3 amazing volcanic parks in the Pacific Northwest
Parks are more than picnic tables and trees. America is fortunate to have several amazing places where the word ‘park’ just doesn’t do enough to describe the eye candy you’ll find. The US is home to several preserves with a truly interesting volcanic and geologic pedigree.
The sights you see at volcanic National Parks and Monuments include towering triangular cinder cones, crumbly piles of lava stretching across expansive fields, and even bubbling mudpots and boiling water. I took a two week roadtrip recently through many of these parks and can’t get over all there is to see and do.
This amazing park, located in the northeastern corner of California is filled with amazing features. Start your visit at the charmingly rustic wood and stone cottage that doubles as a visitor centre and get some hints about what to do from a ranger. While you’re there, you can see archival photographs of an eruption captured in progress, back when taking photographs was a labourious minutes-long process, and check out the tiny outbuilding that houses an old seismograph.
There are several short hikes and walks where you can check out mountain lakes or more dynamic geological features, but be warned; some of the roads are closed well into June due to snow. One of the big lures here, Bumpass Hell, features “boiling springs and mud pots, hissing steam vents, and roaring fumaroles,” according to tourism California. However snow on the trail to this spot meant it was strictly off limits to tourists the week I visited.
Instead, we made due with another breathtaking climb. One of the highlights of this park where I spent a day was hiking through pine forest, paralleling a massive lava field and some painted hills, to climb a volcanic cinder cone, then get down into the inside of the crater.
This hike is a long time going up, and a quick ride down. The trek begins with a walk in shifting volcanic sand, deeply scattered through a tall, wide, and thus bakingly hot pine forest. While it’s just a 4 mile hike, it’ll take you at least a couple hours. That’s mainly because the forest walk amounts to a beach or dune hike thanks to the soft sand, and because once you start to climb the cone, the black and rocky sand is doubly deep and for every step you take upwards, you slide back half a step.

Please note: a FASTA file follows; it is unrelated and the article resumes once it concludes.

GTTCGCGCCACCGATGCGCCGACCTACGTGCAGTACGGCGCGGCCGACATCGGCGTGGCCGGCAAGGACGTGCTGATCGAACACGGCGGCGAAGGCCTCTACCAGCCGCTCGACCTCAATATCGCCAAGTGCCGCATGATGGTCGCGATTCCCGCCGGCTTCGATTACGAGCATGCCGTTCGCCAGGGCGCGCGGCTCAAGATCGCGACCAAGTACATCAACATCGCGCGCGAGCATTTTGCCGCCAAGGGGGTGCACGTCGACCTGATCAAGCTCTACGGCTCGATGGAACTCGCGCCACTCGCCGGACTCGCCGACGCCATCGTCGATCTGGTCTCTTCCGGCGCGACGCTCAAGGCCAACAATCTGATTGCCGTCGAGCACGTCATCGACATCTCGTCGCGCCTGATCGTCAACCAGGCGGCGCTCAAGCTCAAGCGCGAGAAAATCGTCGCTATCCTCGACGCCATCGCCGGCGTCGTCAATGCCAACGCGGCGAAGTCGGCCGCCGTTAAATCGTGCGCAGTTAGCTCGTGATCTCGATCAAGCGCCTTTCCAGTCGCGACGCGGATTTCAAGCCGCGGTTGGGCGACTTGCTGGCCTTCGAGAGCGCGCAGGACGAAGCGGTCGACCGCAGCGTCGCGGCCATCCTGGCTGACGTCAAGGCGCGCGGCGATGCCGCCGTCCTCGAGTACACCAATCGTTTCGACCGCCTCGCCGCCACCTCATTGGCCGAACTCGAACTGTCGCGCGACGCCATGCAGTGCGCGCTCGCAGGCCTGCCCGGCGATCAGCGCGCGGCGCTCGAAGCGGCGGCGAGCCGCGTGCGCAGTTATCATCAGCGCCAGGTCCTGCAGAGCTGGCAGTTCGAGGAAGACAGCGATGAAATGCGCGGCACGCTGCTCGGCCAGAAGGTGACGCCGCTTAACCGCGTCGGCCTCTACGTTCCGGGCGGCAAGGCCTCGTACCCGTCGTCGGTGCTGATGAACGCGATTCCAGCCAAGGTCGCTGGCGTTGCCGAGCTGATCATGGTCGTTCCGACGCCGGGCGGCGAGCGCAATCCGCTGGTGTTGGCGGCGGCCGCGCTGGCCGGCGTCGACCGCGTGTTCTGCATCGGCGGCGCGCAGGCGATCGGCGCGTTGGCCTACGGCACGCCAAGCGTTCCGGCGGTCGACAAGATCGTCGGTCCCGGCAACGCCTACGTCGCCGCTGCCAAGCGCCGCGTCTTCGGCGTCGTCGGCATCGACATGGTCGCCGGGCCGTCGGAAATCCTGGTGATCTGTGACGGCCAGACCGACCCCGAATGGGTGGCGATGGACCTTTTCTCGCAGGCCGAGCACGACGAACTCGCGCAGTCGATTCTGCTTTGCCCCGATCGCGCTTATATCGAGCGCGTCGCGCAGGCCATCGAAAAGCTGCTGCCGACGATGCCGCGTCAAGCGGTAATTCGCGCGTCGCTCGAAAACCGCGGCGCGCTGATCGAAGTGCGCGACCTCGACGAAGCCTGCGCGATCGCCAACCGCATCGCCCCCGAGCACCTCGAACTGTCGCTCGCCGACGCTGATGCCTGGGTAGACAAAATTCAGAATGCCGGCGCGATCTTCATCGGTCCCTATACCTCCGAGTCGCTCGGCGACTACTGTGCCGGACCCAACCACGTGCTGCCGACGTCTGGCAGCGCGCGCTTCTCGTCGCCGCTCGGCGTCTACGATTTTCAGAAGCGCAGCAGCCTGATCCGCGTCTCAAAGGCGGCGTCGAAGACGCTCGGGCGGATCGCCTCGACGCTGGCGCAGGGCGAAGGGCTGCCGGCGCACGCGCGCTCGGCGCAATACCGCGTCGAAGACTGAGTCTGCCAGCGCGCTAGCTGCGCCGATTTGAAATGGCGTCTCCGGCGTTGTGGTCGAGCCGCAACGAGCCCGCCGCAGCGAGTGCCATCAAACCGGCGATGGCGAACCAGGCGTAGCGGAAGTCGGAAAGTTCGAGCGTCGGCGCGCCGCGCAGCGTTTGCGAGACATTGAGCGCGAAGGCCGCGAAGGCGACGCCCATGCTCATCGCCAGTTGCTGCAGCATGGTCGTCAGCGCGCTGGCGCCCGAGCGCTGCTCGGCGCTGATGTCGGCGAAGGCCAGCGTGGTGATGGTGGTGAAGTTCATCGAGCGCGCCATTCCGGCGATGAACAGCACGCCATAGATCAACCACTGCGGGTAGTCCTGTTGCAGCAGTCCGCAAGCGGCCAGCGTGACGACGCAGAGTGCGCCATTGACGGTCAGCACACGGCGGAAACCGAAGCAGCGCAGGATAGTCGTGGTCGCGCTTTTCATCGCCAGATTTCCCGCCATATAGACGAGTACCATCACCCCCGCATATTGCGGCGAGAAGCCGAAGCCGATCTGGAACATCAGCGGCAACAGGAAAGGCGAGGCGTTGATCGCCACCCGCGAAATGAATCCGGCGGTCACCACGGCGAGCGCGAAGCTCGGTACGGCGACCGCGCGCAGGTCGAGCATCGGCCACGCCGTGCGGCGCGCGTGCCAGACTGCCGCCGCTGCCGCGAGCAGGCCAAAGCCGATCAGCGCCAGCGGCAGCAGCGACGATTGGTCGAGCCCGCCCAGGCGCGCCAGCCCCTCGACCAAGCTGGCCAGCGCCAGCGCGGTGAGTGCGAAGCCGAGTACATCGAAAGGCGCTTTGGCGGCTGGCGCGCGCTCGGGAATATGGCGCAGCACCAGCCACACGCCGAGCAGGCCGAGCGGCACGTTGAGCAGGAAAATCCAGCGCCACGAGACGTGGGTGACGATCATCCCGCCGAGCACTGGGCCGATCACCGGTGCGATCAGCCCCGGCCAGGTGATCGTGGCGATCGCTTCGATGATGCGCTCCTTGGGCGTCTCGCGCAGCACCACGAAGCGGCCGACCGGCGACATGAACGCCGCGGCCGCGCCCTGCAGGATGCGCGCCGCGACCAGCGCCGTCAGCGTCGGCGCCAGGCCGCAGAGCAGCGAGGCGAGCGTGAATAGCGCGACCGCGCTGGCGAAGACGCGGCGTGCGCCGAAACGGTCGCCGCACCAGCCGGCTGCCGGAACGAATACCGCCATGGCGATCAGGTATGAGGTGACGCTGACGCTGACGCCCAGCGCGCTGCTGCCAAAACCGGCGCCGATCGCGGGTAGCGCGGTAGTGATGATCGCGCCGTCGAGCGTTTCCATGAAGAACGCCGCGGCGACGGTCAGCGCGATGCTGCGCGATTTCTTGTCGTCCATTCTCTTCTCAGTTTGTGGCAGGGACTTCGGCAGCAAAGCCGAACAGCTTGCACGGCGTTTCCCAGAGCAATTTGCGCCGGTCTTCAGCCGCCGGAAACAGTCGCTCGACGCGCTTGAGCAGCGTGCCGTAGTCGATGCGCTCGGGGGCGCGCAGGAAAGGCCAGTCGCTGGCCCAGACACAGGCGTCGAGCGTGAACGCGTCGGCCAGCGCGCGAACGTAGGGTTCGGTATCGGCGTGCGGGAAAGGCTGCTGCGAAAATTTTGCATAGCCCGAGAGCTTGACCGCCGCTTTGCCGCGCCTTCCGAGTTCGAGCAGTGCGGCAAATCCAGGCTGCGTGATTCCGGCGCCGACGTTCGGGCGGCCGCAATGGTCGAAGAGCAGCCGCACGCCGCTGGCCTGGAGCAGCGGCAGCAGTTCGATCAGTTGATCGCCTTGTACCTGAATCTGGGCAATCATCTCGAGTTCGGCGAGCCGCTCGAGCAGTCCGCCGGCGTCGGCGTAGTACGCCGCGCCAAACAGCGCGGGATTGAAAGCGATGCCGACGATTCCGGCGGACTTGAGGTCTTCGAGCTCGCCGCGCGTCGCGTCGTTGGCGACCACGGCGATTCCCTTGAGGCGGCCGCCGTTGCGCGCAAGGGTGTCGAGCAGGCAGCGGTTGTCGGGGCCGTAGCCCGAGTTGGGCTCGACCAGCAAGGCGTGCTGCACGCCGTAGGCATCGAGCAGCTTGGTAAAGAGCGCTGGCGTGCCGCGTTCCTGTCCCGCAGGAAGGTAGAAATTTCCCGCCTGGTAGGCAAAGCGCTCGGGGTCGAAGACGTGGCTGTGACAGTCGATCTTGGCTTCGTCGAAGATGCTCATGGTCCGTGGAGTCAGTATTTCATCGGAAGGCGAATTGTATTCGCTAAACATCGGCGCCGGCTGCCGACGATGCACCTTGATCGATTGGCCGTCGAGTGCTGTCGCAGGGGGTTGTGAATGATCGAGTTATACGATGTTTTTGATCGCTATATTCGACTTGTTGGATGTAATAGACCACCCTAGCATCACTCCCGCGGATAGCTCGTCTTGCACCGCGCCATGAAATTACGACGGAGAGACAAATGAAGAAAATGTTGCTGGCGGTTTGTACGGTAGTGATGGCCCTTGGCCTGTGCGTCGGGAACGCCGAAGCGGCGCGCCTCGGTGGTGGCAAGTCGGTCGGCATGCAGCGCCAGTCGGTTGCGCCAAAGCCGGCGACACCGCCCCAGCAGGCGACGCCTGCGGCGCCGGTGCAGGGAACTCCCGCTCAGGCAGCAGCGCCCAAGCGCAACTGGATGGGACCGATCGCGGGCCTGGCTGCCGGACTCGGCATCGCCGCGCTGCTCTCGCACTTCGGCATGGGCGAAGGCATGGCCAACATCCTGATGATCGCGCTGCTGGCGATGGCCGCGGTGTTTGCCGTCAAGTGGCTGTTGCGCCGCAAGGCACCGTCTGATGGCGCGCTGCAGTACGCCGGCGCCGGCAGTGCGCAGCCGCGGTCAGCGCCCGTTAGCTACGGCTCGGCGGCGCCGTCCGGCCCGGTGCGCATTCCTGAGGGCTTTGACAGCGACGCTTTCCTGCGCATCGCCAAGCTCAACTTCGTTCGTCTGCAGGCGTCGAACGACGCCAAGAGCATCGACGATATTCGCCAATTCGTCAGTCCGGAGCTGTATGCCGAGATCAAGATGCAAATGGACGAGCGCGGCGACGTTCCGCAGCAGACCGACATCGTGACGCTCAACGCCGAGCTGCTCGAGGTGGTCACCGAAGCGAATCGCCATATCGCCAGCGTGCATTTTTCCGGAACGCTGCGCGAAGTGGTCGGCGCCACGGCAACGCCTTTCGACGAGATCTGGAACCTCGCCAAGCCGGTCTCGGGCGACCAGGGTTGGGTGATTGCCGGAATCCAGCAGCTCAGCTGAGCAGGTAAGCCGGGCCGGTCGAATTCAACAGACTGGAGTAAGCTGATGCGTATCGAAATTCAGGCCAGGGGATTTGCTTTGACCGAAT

Once at the top the views are stunning; snow-capped mountains in the distance, rippled hills at the base that look as if they’ve been dotted with pastel colours from an artists palette, plus a craggy charcoal rockfall of lava scattered like jagged marbles as far as the eye can see.
If you want to camp in this park, be warned that even in slower months like June, it’s booked solid during the week.
Another easily accessible site to see is Sulphur Works. Located right off the side of the road, with a parking lot carved out nearby, is a bubbling mud pit and steaming fumaroles. The mud and water mixture tumbles through the mountain valley, and falls under the road as it meanders towards oblivion.
You’ll know you found the right spot when the steamy scent of hot sulphur, not unlike rotten eggs, wafts through the vehicle and assails your nostrils. You can park and walk over to the big mud pot, which is more active in the spring, thanks to lots of runoff.
You’re unlikely to find this park in a lot of the guidebooks. While this volcanic park takes up a lot of real estate, it flies under the radar, but it’s definitely worth the trip. Located just off US highway 97 in the Deschutes National Forest just south of Bend Oregon, this park is minutes from a major city but feels like a world away.
The park has a visitor center which butts up against a large cinder cone with a winding pathway travellers can stroll. It’s a good climb, with beautiful views from the top. But the best experience I had was miles away from the crowds. We asked a ranger for a great off-the-grid (but still vehicle accessible) campsite, and were rewarded with a spot just feet from the remnants of a massive ancient lava flow.